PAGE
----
Two-year study: Minneapolis police used fake social media profiles to surveil Black people 

The 72-page report also found that police arrested and used force against people of color at a much higher rate than whites.

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A new report is alleging that the Minneapolis Police Department violated civil rights law by using covert social media accounts to surveil Black people unrelated to policing. The 72-page disclosure, the result of a two-year inquiry published Wednesday by the Minnesota Department of Human Rights, also says the police stopped, searched, arrested and used force against people of color at a much higher rate than whites.

Further, MIT Technology Review found that there were inconsistencies in investigating and disciplining officers over complaints about use of force and other misconduct. 

The Minnesota Department of Human Rights released a report this week finding that the Minneapolis Police Department covertly surveilled Black individuals, organizations and politicians not suspected of any crimes via social media, and they stop, search, arrest and use force against people of color at a much higher rate than whites. (Photo: Stephen Maturen/Getty Images)

MIT Technology Review conducted its own investigation of law enforcement agencies in the state and uncovered a vast surveillance web that authorities used to target selected activists and journalists in the wake of the police murder of George Floyd in Minneapolis. 

The Minnesota Department of Human Rights makes clear in its report that there is probable cause that the city and the MPD violated the Minnesota Human Rights Act. State and city officials will work together to draft a consent decree enforceable by state courts outlining “specific changes to be made and timelines for those changes.” 

State investigators came to their conclusion after reviewing approximately “700 hours of body-worn camera footage and nearly 480,000 pages of City and MPD documents.” They found that the MPD “engages in a pattern or practice of discriminatory, race-based policing.” 

“Since 2010, of the 14 individuals that MPD officers have killed, 13 of those individuals were people of color or Indigenous individuals,” the report cites. “People of color and Indigenous individuals comprise approximately 42% of the Minneapolis population but comprise 93% of all MPD officer-involved deaths between January 1, 2010, to February 2, 2022.”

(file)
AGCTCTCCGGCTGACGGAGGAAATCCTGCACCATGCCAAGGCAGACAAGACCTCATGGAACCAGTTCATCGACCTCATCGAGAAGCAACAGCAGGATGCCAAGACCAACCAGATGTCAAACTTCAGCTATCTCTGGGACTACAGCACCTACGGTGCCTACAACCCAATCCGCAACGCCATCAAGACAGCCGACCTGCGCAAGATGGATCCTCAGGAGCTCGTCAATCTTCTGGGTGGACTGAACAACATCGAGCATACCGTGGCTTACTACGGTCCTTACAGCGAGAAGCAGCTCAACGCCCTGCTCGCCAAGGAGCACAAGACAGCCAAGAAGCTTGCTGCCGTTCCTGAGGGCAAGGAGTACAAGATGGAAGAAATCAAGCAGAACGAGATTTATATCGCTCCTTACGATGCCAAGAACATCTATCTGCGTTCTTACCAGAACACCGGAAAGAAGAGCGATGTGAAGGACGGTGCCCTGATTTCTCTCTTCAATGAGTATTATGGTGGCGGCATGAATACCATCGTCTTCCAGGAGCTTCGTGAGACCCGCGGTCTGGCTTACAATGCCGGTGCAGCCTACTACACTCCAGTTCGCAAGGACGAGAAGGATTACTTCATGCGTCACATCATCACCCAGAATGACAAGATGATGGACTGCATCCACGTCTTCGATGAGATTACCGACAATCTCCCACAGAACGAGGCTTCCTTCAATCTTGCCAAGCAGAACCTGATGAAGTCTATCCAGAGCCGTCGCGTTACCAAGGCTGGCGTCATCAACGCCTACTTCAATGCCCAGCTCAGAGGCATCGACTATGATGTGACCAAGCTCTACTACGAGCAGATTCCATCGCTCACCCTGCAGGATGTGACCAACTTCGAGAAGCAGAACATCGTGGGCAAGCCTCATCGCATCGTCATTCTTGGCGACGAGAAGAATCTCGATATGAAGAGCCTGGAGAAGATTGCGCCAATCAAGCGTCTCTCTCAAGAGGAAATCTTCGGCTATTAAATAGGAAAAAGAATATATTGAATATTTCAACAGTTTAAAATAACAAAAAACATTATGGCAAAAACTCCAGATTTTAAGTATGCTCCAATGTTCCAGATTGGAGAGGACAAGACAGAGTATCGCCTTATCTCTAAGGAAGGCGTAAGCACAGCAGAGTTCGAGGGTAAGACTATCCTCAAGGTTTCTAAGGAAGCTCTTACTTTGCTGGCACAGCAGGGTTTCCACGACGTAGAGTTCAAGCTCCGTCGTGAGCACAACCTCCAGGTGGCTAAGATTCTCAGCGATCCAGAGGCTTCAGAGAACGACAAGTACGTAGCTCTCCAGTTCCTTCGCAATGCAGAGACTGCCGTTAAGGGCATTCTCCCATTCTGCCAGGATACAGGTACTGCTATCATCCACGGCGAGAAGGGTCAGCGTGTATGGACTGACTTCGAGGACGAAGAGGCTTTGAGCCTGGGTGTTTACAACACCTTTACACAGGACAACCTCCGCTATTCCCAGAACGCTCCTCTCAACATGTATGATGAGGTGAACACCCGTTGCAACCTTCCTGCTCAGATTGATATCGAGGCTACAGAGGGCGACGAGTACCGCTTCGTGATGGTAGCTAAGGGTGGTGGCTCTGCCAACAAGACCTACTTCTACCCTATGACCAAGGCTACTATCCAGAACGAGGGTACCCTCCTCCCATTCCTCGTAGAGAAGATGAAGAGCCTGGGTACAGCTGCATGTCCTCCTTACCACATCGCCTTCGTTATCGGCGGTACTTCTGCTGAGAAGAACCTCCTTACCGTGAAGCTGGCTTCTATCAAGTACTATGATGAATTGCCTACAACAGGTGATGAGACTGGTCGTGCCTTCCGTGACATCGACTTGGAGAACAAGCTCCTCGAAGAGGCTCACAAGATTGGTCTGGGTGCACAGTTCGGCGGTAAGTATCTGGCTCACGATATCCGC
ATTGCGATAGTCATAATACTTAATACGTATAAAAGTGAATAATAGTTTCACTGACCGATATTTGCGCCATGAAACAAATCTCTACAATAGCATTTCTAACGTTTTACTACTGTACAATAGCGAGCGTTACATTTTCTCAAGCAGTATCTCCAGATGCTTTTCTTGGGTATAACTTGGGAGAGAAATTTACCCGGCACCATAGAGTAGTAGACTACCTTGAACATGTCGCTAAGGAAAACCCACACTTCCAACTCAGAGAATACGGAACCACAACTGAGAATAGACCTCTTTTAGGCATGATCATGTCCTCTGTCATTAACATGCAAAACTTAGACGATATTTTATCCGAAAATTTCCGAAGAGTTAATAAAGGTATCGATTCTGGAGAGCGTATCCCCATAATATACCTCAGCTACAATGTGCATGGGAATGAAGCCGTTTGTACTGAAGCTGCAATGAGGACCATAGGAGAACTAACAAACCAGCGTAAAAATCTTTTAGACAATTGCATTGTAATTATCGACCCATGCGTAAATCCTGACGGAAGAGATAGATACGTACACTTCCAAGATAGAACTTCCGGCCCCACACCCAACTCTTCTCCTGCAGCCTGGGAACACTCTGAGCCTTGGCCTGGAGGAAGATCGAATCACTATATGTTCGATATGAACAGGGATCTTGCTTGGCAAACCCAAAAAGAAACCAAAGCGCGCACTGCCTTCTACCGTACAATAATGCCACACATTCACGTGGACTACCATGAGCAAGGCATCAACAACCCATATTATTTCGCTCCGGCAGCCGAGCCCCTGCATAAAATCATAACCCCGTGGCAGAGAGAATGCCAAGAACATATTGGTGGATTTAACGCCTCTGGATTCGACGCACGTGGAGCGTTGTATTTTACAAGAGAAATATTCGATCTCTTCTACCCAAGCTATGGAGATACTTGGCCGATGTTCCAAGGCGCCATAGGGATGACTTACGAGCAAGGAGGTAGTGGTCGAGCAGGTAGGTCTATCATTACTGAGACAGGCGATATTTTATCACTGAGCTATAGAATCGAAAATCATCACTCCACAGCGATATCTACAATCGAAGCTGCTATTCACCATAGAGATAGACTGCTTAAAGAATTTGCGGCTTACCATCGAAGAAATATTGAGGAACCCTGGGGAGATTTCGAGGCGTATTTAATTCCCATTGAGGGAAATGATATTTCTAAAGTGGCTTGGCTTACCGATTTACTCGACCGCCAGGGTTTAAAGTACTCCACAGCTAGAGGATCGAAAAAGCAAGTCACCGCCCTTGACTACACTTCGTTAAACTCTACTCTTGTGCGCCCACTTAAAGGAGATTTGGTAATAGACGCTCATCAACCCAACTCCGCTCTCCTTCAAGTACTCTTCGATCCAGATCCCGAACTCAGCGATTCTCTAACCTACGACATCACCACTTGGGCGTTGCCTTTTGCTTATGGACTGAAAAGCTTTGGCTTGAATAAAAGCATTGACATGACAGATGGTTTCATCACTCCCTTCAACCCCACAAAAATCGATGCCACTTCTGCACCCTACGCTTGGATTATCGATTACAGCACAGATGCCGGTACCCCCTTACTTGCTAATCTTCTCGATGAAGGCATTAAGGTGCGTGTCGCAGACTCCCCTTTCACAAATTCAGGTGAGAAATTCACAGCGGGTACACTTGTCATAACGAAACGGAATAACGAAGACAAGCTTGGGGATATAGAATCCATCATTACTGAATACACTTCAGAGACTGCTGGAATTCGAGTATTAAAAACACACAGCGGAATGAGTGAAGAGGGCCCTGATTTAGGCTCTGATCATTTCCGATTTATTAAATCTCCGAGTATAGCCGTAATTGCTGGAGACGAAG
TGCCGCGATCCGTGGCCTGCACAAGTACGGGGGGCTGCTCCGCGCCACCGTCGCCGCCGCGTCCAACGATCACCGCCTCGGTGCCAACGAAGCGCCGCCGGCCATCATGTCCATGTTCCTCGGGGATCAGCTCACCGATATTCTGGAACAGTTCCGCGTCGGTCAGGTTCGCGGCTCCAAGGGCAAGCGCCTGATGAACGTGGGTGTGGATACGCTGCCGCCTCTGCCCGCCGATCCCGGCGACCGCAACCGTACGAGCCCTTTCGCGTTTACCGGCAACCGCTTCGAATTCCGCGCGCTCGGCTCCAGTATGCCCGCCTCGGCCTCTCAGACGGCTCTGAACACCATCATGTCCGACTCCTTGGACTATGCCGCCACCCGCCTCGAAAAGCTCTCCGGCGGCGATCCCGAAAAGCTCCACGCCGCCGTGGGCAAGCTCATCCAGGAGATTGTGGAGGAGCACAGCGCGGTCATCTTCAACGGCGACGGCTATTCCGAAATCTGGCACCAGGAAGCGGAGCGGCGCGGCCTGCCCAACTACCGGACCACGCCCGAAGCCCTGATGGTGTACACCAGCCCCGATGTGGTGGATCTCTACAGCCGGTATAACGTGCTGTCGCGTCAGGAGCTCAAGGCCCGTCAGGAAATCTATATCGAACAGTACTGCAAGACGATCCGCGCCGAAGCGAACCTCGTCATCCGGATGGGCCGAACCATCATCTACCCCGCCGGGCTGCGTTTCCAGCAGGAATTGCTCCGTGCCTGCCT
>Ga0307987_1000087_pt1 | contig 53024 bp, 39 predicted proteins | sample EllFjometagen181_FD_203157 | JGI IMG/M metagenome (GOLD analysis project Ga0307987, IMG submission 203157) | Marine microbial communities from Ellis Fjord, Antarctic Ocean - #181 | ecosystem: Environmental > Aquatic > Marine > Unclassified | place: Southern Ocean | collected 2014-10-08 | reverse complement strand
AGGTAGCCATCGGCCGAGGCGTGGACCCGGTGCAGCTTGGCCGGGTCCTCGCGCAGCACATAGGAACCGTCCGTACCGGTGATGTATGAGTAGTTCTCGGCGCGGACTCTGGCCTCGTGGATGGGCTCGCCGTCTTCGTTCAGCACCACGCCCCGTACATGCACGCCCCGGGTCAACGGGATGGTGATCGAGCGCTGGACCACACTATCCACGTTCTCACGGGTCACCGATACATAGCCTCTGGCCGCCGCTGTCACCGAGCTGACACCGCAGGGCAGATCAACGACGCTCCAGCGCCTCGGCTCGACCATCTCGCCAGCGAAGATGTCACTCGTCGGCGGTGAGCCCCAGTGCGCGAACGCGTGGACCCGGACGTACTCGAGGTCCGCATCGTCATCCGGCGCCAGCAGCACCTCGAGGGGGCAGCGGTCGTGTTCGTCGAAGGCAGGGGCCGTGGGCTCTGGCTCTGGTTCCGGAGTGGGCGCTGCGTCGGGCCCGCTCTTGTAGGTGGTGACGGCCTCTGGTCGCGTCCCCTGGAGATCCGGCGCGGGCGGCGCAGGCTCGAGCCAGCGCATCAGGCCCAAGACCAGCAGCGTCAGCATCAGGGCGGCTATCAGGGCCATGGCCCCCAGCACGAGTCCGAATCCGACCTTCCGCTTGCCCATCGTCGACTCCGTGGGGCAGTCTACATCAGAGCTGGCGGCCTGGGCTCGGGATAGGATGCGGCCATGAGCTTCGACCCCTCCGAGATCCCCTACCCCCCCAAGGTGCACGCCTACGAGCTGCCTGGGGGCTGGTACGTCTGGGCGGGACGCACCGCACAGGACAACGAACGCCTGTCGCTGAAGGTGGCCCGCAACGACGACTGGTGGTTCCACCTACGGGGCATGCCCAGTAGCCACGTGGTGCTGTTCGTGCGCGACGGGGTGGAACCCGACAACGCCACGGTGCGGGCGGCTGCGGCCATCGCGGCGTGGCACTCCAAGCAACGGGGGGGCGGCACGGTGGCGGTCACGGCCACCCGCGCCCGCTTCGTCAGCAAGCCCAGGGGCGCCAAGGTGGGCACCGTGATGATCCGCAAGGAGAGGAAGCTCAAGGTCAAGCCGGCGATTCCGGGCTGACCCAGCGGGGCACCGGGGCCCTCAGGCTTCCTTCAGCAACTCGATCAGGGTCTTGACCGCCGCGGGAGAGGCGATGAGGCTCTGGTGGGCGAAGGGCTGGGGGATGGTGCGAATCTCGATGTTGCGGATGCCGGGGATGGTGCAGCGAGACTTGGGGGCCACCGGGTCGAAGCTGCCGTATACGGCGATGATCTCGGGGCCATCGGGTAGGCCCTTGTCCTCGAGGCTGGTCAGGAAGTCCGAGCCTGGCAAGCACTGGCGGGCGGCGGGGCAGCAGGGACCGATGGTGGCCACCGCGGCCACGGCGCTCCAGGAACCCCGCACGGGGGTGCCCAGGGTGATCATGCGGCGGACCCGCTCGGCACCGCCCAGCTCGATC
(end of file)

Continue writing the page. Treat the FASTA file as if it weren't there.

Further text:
The Minneapolis Police Department has been under public scrutiny since former officer Derek Chauvin kneeled on the neck of 46-year-old George Floyd for more than nine minutes on May 25, 2020, killing him. The murder sparked racial protests around the nation and around the world. 

Additionally, two more high-profile police killings of Black men — Daunte Wright and Amir Locke —happened in Minneapolis since Floyd’s death. 

The surveillance of area activists and other individuals detailed in the report found that “MPD officers used covert, or fake, social media accounts to surveil and engage Black individuals, Black organizations, and elected officials unrelated to criminal activity, without a public safety objective.”

It notes, “In one case, an MPD officer used an MPD covert account to pose as a Black community member to send a message to a local branch of the NAACP criticizing the group. In another case, an MPD officer posed as a community member and RSVP’d to attend the birthday party of a prominent Black civil rights lawyer and activist.” 

The federal government is also looking at the city of Minneapolis and its police force. Both are under investigation by the U.S. Department of Justice for possibly violating the Civil Rights Act. 

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